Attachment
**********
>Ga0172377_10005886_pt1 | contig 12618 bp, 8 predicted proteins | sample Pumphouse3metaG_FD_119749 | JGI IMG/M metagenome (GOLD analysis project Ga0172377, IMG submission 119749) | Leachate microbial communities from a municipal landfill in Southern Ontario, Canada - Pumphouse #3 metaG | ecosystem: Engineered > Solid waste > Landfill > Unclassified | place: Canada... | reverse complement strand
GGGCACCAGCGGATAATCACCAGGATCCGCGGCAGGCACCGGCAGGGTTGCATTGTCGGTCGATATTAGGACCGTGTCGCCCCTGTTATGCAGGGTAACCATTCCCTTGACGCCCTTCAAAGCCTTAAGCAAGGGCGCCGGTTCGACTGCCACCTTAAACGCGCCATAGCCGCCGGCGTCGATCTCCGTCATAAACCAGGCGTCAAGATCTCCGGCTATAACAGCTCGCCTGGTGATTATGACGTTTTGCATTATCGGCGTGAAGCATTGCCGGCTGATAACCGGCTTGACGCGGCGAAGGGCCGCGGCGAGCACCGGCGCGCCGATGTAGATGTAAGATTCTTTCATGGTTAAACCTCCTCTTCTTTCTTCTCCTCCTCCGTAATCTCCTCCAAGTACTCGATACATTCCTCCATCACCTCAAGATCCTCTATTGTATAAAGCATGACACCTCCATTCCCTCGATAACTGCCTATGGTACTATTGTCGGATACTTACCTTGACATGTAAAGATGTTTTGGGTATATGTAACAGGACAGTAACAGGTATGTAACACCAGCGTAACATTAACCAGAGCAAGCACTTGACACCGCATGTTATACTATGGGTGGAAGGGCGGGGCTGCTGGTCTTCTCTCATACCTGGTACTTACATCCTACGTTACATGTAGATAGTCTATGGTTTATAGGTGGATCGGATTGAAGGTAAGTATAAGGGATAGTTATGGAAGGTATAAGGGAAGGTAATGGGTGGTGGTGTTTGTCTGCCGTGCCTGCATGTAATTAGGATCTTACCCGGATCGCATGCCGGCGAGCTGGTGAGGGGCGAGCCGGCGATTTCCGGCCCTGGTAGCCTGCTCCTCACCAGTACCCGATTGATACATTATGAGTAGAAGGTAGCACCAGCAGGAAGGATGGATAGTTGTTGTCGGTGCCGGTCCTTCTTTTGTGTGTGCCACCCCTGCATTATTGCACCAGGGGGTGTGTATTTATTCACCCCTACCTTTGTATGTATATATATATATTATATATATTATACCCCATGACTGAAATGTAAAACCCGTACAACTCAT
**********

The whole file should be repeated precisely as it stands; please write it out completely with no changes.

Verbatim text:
>Ga0172377_10005886_pt1 | contig 12618 bp, 8 predicted proteins | sample Pumphouse3metaG_FD_119749 | JGI IMG/M metagenome (GOLD analysis project Ga0172377, IMG submission 119749) | Leachate microbial communities from a municipal landfill in Southern Ontario, Canada - Pumphouse #3 metaG | ecosystem: Engineered > Solid waste > Landfill > Unclassified | place: Canada... | reverse complement strand
GGGCACCAGCGGATAATCACCAGGATCCGCGGCAGGCACCGGCAGGGTTGCATTGTCGGTCGATATTAGGACCGTGTCGCCCCTGTTATGCAGGGTAACCATTCCCTTGACGCCCTTCAAAGCCTTAAGCAAGGGCGCCGGTTCGACTGCCACCTTAAACGCGCCATAGCCGCCGGCGTCGATCTCCGTCATAAACCAGGCGTCAAGATCTCCGGCTATAACAGCTCGCCTGGTGATTATGACGTTTTGCATTATCGGCGTGAAGCATTGCCGGCTGATAACCGGCTTGACGCGGCGAAGGGCCGCGGCGAGCACCGGCGCGCCGATGTAGATGTAAGATTCTTTCATGGTTAAACCTCCTCTTCTTTCTTCTCCTCCTCCGTAATCTCCTCCAAGTACTCGATACATTCCTCCATCACCTCAAGATCCTCTATTGTATAAAGCATGACACCTCCATTCCCTCGATAACTGCCTATGGTACTATTGTCGGATACTTACCTTGACATGTAAAGATGTTTTGGGTATATGTAACAGGACAGTAACAGGTATGTAACACCAGCGTAACATTAACCAGAGCAAGCACTTGACACCGCATGTTATACTATGGGTGGAAGGGCGGGGCTGCTGGTCTTCTCTCATACCTGGTACTTACATCCTACGTTACATGTAGATAGTCTATGGTTTATAGGTGGATCGGATTGAAGGTAAGTATAAGGGATAGTTATGGAAGGTATAAGGGAAGGTAATGGGTGGTGGTGTTTGTCTGCCGTGCCTGCATGTAATTAGGATCTTACCCGGATCGCATGCCGGCGAGCTGGTGAGGGGCGAGCCGGCGATTTCCGGCCCTGGTAGCCTGCTCCTCACCAGTACCCGATTGATACATTATGAGTAGAAGGTAGCACCAGCAGGAAGGATGGATAGTTGTTGTCGGTGCCGGTCCTTCTTTTGTGTGTGCCACCCCTGCATTATTGCACCAGGGGGTGTGTATTTATTCACCCCTACCTTTGTATGTATATATATATATTATATATATTATACCCCATGACTGAAATGTAAAACCCGTACAACTCAT